I went to a rather unusual event last week, called Brighton Talks Sex. It was organised by a lovely colourful bunch: a mix of people interested in and working with sexuality, ranging from sex coaches, tantra workers, psychosexual therapists, and sex educators, to sexological bodyworkers and sexologists. You name it, they were there!
The night was described as a sex education session for adults (with the strapline: “The sex education we never had at school!”) and within a single evening we managed to cover a wide range of juicy topics, including the usefulness of fantasy and porn; the benefits of slow mindful masturbation; tips on reaching orgasmic potential; how to love and play with a soft cock; and a demonstration of Shibari rope tying (an artistic form of Japanese bondage).
Not your average Tuesday night out, I think you’d agree!
But, seriously, it was just wonderful! So refreshing, explicit, honest, and inspiring! By the end of the night, the windows had steamed up and the room was full of chatter and good humour. It really made me wonder… why don’t we see this kind of bold and sex-positive dialogue more in the mainstream media, or in schools, colleges, universities, pubs, coffee mornings, and the workplace? Why can’t we receive information about sex and sexuality – throughout the lifespan – delivered in as open, tolerant, progressive and celebratory way as I witnessed last week?
Information and education were very much at the heart of this gig. The underlying messages were about giving and receiving pleasure; about the amazing diversity of sexual experience and variation in sexual interests; about the power of language; and about the importance of self-awareness and… being in your body.
In my role as a sex and relationship therapist, I meet a lot of people who are somehow out of touch, disconnected from, or fearful of their bodies and genitals and, in many cases, of their partners’ genitals. The effect this can have on people’s capacity for pleasure, desire and intimacy can not be underestimated. This also has an impact on relationships, quality of life, and mental health. Sometimes the disconnect may stem from a past trauma or unhelpful attachment patterns learned in childhood; sometimes it might be simply that a client has lost themselves in the world of work and parenting, multiple responsibilities and social media. What I have noticed over the years, however, is that almost always these clients report having received no decent sex education or having grown up to learn that sex and masturbation were dirty, wrong and sinful.
A large part of my work therefore involves encouraging people to learn about their bodies in a safe, non-judgemental and sex-positive environment. I might do some educational work with a client and talk about the genitals as well as the processes of arousal, self-pleasure and sex, using colourful and anatomically-correct illustrations and resources. I will support clients in rebuilding a relationship with their bodies by making time for themselves, slowing right down, and by tuning into their senses of touch, smell, taste, hearing and vision. As they start to become more aware of the sensations in their bodies they can slowly move towards relearning pleasure, sensuality and eroticism.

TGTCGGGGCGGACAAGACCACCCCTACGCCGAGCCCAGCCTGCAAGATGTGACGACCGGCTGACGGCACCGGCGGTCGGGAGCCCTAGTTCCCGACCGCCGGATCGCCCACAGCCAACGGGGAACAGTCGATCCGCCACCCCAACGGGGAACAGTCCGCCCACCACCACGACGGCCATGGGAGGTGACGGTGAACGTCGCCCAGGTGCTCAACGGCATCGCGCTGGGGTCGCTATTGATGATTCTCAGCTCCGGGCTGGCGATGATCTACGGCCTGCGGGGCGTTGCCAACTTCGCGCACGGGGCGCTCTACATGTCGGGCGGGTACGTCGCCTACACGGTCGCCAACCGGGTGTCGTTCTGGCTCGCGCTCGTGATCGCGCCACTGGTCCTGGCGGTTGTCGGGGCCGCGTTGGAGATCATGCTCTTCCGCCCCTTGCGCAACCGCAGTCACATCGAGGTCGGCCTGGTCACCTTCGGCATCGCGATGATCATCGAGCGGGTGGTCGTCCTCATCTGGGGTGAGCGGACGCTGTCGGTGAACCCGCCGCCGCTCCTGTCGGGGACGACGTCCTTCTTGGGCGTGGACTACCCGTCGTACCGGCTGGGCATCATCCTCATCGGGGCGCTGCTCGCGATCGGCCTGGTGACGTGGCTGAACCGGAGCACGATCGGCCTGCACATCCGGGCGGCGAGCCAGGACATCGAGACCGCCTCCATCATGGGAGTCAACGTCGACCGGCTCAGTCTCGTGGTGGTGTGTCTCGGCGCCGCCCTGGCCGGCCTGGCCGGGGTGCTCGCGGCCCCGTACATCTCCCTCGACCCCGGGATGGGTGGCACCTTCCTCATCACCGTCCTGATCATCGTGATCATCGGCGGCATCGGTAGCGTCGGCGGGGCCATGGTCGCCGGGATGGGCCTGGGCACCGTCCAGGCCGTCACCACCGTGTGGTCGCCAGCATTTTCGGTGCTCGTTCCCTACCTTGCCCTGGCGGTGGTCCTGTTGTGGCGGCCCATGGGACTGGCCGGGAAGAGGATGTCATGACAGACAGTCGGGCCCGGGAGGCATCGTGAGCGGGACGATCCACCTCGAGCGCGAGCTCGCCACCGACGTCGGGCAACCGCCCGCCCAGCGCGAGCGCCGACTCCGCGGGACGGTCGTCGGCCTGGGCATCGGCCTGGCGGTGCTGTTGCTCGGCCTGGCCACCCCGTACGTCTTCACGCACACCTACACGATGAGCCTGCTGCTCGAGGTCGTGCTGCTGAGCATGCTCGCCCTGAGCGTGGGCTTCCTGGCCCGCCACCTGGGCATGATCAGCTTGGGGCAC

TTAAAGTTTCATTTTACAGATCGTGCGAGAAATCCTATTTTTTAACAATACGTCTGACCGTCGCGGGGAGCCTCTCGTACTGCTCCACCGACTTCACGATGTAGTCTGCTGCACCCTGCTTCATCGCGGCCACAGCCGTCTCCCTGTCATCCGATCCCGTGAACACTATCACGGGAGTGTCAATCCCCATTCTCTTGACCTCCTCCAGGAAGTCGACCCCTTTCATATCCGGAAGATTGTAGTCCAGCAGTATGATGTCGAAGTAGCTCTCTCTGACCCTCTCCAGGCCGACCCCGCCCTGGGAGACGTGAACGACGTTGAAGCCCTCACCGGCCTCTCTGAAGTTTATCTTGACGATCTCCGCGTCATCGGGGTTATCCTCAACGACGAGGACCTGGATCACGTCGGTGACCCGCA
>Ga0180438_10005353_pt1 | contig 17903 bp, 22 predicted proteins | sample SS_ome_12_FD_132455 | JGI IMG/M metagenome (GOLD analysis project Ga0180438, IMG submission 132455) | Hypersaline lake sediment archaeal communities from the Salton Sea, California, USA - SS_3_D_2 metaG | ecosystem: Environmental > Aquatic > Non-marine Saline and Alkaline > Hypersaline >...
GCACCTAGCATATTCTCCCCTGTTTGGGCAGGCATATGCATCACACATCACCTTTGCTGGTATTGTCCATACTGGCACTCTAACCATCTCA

It is a journey, and there is no right or wrong way of doing it. However it can also be a very powerful and transformational process.
So, last week’s sex talk was a breath of fresh air. We got permission to talk about all the things which can feel embarrassing, taboo or a bit edgy – and to ask questions without the fear of being shut down.
And here’s something new that I learned last week:
Did you know that singing makes you feel sexy? When you sing openly and fully, especially at a deeper, lower resonance, you are triggering and using your vagus nerve. The word “vagus” means wanderer, as this nerve wanders throughout the body to many important organs – including the female sex organs (cervix, uterus and vagina). We are still trying to better understand the role of the vagus nerve in female sexual pleasure and orgasms. Needless to say, when you sing openly and deeply (like you just don’t care!) the vagus nerve connects your throat and chest to your genitalia and this creates a lovely sensation of pleasure and relaxation in the pelvic area… a bit like some of the sensations you might feel during arousal and orgasm!
Oh, and next time you indulge in a little bit of self-pleasure or lovemaking, if you remember to emit deep, slow sounds from your abdomen and with your mouth wide open, this can sometimes lead to longer-lasting, powerful orgasms and even female ejaculation!
Hopefully the neighbours won’t mind too much about the noise…?